Assuming the HPWH is located in a fully conditioned space that is
heated by oil (arguably our worst case scenario), it would likely
consume 10 to 12 kWh of space heating demand per day depending upon
how much hot water is used. It then becomes a matter of comparing how
much oil would be used by the OP's boiler or furnace to supply the
heat subsequently taken away by the HPWH versus the amount of oil that
would be needed to provide the same amount of hot water using a
conventional, stand-alone tank. Most oil-fired boilers and furnaces
have an AFUE of 75 to 85 per cent -- a conventional, stand-alone
oil-fired water heater would have an EF of 0.50 to 0.55. Thus, to
generate the same amount of hot water, an oil-fired boiler or furnace
"feeding" a HPWH would consume about one-third less oil than what
would be required to operate a stand-alone tank. Moreover, an
oil-fired water heater would suck conditioned room air up the stack 24
hours a day whereas an electric or HPWH would not.
When you add it all up, a heat pump water heater makes a lot more
sense, even when your electricity costs are almost double the national
I have talked with my plumber/HVAC guy and canceled my order for the
replacement Bock oil water heater - I'm going to convert over to
electric water heat now. Question: what brands/models do you
recommend? I know I should get a 9 or 12 year warranty one, but
anything specific that you like brand wise? (50 gallon)
I'm not sure there's a lot of difference between one brand and the
next -- I get the impression most are made by the same handful of
manufacturers who just slap on the appropriate name as they come off
the assembly line. For example, the Sears Kenmore model I brought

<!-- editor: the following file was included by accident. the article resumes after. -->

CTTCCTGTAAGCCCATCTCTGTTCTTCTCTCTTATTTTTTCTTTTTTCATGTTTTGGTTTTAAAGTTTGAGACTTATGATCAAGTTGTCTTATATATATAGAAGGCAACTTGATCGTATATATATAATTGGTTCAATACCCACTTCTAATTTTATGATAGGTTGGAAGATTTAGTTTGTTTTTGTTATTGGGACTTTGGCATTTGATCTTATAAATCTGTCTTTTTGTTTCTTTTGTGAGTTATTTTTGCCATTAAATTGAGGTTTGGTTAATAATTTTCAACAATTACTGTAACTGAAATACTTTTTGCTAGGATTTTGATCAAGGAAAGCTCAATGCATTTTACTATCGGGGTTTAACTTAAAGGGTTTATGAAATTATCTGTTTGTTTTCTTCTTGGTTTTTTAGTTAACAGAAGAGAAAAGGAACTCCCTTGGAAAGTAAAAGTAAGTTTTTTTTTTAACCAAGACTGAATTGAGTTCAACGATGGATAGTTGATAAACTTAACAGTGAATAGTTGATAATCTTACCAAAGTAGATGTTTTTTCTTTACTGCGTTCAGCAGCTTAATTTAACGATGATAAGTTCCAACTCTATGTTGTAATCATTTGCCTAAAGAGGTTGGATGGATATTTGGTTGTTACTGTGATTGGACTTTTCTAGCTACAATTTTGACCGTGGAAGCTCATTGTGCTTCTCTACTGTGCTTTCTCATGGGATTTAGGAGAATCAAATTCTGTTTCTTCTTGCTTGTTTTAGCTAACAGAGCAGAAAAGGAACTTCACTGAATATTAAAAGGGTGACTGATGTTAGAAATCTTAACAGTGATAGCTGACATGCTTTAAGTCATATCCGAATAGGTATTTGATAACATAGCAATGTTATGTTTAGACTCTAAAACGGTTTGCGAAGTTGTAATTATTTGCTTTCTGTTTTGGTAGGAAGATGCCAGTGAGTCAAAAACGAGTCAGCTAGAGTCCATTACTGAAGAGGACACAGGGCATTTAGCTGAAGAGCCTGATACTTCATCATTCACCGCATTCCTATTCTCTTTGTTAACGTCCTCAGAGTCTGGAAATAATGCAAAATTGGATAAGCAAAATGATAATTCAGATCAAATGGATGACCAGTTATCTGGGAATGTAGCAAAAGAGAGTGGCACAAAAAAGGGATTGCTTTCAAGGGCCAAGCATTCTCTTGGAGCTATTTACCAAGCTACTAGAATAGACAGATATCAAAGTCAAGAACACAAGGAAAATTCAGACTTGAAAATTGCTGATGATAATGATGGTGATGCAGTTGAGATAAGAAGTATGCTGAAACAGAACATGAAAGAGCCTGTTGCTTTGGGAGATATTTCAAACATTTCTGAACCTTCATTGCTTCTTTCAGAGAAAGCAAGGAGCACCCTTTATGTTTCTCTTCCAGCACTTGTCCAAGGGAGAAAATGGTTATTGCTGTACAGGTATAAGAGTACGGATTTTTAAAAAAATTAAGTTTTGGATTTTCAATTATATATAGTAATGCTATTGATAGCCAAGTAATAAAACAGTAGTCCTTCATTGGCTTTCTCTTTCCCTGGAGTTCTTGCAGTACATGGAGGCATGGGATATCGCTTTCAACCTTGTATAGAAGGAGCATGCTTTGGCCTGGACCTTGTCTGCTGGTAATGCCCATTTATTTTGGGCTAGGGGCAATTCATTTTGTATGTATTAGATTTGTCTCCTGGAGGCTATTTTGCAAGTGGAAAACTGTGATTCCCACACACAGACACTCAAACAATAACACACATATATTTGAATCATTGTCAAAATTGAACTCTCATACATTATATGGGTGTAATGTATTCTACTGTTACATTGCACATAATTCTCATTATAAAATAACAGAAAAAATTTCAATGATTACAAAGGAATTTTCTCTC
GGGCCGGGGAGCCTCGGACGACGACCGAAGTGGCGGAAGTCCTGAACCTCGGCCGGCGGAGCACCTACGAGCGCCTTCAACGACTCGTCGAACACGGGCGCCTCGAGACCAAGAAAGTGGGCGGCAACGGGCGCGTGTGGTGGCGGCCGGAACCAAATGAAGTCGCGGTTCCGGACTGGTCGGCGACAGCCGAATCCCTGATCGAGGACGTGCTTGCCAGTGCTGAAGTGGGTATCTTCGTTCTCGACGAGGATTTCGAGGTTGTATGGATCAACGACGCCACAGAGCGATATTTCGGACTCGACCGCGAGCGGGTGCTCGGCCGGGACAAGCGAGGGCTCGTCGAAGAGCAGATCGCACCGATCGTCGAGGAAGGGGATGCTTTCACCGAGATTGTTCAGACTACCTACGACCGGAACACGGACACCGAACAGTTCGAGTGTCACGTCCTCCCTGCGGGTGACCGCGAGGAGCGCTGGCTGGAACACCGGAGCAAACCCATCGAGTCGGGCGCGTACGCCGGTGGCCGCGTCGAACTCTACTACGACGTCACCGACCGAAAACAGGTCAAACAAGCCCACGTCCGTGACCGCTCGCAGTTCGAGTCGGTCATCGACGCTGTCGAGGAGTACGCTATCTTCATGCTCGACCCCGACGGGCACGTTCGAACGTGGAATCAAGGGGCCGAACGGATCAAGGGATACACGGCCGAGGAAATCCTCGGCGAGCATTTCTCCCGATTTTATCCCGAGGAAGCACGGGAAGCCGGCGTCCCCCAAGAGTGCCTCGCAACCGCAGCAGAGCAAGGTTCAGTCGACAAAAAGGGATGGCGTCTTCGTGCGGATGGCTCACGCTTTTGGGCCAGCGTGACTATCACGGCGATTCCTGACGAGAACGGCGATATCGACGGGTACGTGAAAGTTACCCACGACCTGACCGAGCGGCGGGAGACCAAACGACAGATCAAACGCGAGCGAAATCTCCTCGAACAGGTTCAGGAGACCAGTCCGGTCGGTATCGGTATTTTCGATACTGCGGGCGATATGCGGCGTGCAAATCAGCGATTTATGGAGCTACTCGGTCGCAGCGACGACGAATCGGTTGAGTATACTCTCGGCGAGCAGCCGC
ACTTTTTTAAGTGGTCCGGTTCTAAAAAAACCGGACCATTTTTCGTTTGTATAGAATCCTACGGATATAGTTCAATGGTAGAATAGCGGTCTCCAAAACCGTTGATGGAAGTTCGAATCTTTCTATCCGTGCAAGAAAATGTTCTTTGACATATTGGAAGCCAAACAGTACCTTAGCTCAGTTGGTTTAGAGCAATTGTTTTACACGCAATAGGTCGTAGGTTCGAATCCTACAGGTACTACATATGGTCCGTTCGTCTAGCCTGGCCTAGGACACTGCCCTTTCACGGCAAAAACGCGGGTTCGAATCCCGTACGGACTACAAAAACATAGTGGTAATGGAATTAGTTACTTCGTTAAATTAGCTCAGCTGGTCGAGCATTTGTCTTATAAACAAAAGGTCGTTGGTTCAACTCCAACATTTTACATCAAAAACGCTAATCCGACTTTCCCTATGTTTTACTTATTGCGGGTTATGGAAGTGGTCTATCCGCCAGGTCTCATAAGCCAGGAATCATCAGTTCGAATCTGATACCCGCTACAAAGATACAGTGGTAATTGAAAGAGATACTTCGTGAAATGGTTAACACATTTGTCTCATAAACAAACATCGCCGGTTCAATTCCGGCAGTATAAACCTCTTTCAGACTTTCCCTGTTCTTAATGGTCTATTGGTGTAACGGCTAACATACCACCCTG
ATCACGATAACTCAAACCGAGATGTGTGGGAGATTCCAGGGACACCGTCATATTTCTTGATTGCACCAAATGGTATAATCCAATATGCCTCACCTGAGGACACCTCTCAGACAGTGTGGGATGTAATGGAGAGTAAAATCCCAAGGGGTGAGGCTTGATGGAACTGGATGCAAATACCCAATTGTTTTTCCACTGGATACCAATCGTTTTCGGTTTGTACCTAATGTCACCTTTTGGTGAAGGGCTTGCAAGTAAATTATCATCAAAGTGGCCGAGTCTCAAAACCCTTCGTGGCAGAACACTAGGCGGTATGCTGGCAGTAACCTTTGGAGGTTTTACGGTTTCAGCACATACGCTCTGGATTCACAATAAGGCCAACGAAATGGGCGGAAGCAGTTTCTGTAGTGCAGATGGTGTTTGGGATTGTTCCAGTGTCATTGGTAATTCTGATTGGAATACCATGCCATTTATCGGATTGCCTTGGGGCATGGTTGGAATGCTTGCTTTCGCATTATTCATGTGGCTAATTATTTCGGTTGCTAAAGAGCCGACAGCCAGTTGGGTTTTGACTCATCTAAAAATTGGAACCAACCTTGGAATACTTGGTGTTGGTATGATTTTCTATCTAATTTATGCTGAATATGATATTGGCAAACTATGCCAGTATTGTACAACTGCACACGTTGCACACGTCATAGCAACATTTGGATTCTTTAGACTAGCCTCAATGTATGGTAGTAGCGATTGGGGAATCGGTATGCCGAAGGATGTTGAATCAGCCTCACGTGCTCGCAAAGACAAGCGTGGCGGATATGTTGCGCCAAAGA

home yesterday is made by State (I also heat my DHW with oil and this
electric tank is a temporary stand-in until such time as I can get my
hands on a GE HPWH).
If you think a HPWH makes sense, see if you can lease an electric
water heater from your local utility during the interim -- some still
offer this service but most have abandoned this practice which dates
back to a time when electrical utilities were competing with gas to
build load. If this option is available and you don't plan to keep
the tank very long, it could save you some money provided you can
terminate the lease without penalty.
That said, if you plan to buy your own tank, look for one with a high
EF rating, preferably 0.93 or better. Also, check to see if your
state and/or utility offers rebates or low-interest financing on high
efficiency models (again, some do/some don't). With respect to
warranty, find out who else in your neighbourhood has an electric tank
and see how long they generally last; if you live in an area where
tank life is cut short due to aggressive water, a longer warranty
might make sense, but keep in mind that if it's pro-rated by years of
service, it may not be worth a whole lot should your tank require
replacement towards the latter part of the coverage.
Definately take a look at TOU rates if you think you can shift a
reasonable amount of your electricity use to off-peak hours. Your
electricity is particularly costly, so you could presumably save a
good chunk of change without hopefully too much inconvenience. If you
do decide to go this route, get a larger model (e.g., 80 gallon) so
that you have sufficient capacity to ride through the peak periods.
On Wed, 14 May 2008 06:43:24 -0700 (PDT), email@example.com wrote:
It makes perfect sense if the OP has to replace his tank now and can't
hold off for another two years. As noted, Connecticut's electricity
rates are the second highest in North America and the payback on the
second install could be as little as three years and possibly less if
it qualifies for federal or state rebates/tax credits, low-interest
financing, utility incentives and the like.
Additionally, if their local utility leases electric water heaters and
the lease can be terminated at the end of two years without penalty,
then the OP's out-of-pocket expenses could be even less.